$txt_http->moveTo(0, 0); 
$txt_http->addString("welcome to the information age.");

// String of ones and zeros

$txt_long = new SWFText(); 
$txt_long->setFont($font); 
$txt_long->setColor(0xff, 0xff, 0xff, 0x00); 
$txt_long->setHeight(30); 
$txt_long->moveTo(0, 20); 
$txt_long->addString("0011 0110 0101 0101"); 

// Another string

$txt_world = new SWFText(); 
$txt_world->setFont($font); 
$txt_world->setColor(0xff, 0xff, 0xff, 0x00); 
$txt_world->setHeight(80); 
$txt_world->moveTo(0, 20); 
$txt_world->addString("this makes no sense."); 

//
// Integrate text into movie
//

// greeting, with null alpha 
$anim0 = $movie->add($txt_http); 
$anim0->moveTo(200,400); 

// add the 10001 string
$anim1 = $movie->add($txt_long); 
$anim1->moveTo(200,500); 

// reintroduce 10001 string 
$anim2 = $movie->add($txt_long); 
$anim2->moveTo(400,100); 

// world of 1s and 0s 
$anim3 = $movie->add($txt_world); 
$anim3->moveTo(200,475);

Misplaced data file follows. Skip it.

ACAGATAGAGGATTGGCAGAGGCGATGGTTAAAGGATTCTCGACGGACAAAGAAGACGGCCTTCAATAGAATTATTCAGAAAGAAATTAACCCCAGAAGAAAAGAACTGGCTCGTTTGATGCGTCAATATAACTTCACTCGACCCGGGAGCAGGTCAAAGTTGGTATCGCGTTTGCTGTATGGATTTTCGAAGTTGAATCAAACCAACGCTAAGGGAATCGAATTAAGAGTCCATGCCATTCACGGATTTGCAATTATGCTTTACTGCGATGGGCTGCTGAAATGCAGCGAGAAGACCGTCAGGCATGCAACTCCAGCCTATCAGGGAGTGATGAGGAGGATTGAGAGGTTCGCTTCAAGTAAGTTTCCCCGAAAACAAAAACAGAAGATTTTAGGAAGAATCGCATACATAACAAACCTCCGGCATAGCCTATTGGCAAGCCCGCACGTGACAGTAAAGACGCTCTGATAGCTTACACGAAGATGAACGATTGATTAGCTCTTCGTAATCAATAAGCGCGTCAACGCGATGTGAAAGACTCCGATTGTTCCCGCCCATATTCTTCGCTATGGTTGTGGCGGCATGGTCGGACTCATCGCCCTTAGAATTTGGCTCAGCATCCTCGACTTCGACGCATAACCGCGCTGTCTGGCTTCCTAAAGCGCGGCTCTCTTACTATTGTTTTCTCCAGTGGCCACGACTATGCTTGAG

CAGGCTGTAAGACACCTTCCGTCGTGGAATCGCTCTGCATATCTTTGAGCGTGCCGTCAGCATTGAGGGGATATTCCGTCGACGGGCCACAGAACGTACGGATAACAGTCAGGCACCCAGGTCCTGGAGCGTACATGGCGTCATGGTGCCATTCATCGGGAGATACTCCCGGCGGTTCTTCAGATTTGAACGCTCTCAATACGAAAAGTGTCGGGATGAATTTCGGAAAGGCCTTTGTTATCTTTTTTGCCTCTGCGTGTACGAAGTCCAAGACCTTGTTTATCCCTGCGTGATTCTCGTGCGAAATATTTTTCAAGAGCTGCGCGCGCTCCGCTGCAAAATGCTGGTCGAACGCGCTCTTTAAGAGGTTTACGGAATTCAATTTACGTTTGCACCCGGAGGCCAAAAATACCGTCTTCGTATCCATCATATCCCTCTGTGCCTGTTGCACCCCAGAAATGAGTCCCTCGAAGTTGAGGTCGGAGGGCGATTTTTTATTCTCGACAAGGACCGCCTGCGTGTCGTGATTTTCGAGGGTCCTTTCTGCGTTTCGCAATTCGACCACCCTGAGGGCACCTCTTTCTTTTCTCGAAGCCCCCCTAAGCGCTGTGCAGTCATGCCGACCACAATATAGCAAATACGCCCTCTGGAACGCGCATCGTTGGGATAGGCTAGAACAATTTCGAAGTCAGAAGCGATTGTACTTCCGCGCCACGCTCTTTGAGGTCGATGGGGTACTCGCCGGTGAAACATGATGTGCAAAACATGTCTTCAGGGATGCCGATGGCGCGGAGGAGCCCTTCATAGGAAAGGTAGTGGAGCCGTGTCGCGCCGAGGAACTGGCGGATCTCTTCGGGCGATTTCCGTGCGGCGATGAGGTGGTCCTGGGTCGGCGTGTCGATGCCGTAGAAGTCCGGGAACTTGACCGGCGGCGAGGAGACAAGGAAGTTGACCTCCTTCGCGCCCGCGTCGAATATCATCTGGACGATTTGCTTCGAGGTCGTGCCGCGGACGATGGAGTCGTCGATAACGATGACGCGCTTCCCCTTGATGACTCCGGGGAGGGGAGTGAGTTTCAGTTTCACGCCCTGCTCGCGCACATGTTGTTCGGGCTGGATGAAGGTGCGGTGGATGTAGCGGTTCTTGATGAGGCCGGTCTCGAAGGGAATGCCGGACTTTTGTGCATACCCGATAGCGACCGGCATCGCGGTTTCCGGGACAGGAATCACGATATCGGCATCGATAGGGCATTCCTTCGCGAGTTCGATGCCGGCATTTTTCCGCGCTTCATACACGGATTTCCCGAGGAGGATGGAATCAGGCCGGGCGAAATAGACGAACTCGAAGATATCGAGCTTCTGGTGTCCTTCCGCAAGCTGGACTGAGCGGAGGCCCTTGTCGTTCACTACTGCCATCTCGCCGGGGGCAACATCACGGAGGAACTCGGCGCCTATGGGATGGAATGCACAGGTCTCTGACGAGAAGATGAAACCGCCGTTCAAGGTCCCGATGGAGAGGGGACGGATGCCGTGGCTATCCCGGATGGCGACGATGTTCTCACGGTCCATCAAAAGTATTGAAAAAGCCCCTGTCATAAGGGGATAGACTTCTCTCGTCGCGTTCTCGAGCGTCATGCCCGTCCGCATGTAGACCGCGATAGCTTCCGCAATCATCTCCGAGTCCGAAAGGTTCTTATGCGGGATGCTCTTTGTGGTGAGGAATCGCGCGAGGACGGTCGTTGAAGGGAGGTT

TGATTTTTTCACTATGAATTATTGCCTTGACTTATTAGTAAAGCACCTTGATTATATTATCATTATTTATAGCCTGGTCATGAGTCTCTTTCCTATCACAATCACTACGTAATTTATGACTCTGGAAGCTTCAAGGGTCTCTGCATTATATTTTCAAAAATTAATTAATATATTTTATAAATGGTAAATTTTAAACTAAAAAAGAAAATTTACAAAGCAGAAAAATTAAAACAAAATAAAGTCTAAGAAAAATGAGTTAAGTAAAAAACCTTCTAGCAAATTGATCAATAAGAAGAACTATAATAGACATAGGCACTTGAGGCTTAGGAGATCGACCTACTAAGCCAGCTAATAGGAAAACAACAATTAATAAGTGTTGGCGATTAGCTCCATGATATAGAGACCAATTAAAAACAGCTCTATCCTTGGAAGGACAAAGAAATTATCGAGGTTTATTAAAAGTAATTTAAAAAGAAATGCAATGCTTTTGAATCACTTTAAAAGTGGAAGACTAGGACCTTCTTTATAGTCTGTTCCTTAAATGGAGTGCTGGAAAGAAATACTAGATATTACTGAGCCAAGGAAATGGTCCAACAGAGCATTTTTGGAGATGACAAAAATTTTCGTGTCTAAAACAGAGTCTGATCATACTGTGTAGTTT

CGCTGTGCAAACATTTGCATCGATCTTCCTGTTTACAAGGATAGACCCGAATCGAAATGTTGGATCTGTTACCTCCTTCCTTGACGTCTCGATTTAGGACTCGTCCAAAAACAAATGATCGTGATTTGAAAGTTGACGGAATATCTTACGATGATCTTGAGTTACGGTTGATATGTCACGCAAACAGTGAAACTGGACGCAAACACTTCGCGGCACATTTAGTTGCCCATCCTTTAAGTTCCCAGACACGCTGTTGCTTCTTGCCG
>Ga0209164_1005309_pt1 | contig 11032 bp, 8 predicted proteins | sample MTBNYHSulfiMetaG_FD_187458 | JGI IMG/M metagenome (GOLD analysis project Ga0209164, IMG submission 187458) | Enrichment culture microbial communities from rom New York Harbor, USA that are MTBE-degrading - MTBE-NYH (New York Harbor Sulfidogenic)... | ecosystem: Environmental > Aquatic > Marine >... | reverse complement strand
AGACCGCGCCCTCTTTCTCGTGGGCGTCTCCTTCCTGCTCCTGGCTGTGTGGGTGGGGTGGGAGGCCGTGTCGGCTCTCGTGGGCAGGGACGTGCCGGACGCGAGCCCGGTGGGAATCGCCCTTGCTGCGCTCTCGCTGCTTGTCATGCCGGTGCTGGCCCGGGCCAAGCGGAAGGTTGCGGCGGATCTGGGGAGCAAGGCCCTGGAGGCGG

// Fade in: Welcome to the information age.
// Fade in and scale ones and zeros string

for($i = 0; $i <= 13; $i++) { 

   $anim0->addColor(0xff, 0xff, 0xff, 0xff*$i/20); 
   $anim1->addColor(0xff, 0xff, 0xff, 0xff*$i/100); 
   $anim1->scaleTo($i, $i);
   $movie->nextFrame(); 

}

// Flicker the $anim1 (ones and zeros) string
// Immediately remove it after making it flicker.

   $anim1->addColor(0xff, 0xff, 0xff, 0xff); 
   $movie->nextFrame(); 
   $movie->remove($anim1);
   $movie->nextFrame();

// reintroduce the ones and zeros string
// Fade this string in and scale it again.

for($i = 0; $i <= 13; $i++) { 
   $anim2->moveTo(200,500); 
   $anim2->addColor(0xff, 0xff, 0xff, 0xff*$i/100); 
   $anim2->scaleTo($i, $i);
   $movie->nextFrame(); 
}